If your knee exhibits signs of a knee sprain it should be a priority to consult with your doctor to figure out if you have a PCL injury. A diagnostic examination of the knee will begin with your doctor maneuvering your knee in ways to test the strength of the PCL and see if your tibia slides back when the knee is flexed. If the doctor suspects a PCL sprain an x-ray exam will be ordered. While soft tissues aren’t especially visible in an x-ray, it is possible that your PCL will pull a piece of bone off from the anchor point. This “floating” fragment of bone is visible with an x-ray and is a tell-tale sign of a Grade 3 sprain. Further imaging will likely be ordered in the form of an MRI exam. An MRI is especially helpful in visualizing soft tissue injures such as a PCL sprain. After this your doctor will discuss the best treatment options for your injury and come up with a plan best suited to get you back to your regular activities as quickly and safely as possible.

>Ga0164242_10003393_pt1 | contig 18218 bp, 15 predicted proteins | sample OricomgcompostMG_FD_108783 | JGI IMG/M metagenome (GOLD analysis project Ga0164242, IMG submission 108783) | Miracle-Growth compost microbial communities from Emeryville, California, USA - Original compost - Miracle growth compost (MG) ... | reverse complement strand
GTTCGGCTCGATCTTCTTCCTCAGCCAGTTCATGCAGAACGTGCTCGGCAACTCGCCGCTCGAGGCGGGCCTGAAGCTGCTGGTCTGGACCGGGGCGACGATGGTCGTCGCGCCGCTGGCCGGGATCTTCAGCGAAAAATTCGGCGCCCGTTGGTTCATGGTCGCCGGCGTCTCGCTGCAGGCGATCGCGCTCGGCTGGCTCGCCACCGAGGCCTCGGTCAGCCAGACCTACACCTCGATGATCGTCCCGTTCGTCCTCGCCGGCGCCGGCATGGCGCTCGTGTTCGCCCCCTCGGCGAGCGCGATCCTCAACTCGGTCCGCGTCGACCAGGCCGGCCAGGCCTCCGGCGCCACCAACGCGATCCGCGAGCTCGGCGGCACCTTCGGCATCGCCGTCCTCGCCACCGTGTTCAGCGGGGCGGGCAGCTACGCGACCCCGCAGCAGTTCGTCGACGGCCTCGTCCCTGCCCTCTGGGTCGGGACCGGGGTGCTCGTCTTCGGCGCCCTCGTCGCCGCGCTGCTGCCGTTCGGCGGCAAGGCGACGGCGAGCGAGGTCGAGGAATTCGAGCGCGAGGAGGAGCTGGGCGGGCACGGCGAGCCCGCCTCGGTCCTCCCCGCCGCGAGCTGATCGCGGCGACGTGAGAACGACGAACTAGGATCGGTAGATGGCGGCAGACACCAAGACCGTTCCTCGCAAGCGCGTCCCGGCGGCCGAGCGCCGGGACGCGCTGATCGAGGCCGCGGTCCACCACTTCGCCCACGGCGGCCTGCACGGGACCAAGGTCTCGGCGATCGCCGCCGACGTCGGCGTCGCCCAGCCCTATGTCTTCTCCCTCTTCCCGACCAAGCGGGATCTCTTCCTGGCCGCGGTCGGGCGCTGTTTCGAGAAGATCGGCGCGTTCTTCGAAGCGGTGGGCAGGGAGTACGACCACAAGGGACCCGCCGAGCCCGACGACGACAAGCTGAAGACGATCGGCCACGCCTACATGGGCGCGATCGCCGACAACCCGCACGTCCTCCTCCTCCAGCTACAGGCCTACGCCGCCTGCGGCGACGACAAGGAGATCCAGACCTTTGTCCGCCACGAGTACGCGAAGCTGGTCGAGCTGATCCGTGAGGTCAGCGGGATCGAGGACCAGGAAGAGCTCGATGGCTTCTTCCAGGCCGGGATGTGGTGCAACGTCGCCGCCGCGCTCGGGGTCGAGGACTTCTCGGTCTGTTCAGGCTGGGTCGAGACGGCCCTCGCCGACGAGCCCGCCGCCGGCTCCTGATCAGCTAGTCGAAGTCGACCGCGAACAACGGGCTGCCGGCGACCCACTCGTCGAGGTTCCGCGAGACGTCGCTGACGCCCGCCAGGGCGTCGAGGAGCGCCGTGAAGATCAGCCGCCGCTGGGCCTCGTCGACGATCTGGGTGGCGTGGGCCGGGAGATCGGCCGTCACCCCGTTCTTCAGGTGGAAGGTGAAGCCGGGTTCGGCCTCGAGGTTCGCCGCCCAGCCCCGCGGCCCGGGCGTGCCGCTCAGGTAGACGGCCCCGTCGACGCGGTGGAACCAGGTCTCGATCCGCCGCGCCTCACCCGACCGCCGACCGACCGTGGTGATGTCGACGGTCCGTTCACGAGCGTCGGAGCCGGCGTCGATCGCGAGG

Coastal Orthopedics is an excellent choice for treatment of all types of bone and joint injuries, such as a pesky PCL sprain. Feel free to call and set up an appointment so our talented and knowledgeable staff can help get you back to a healthy and active lifestyle!

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Rob S Williams, MD

Dr. Williams has been practicing orthopedic surgery in Corpus Christi since 1998. After graduating from Texas Tech hereceived his medical degree from the University of Texas at San Antonio. At the prestigious Campbell Clinic located at the University of Tennessee, Dr. Williams completed not only an Orthopedic Surgery Residency, but an additional year of Fellowship Training in Spine Surgery. Dr. Williams is dedicated to creating an excellent patient experience in the office or in the surgery suite.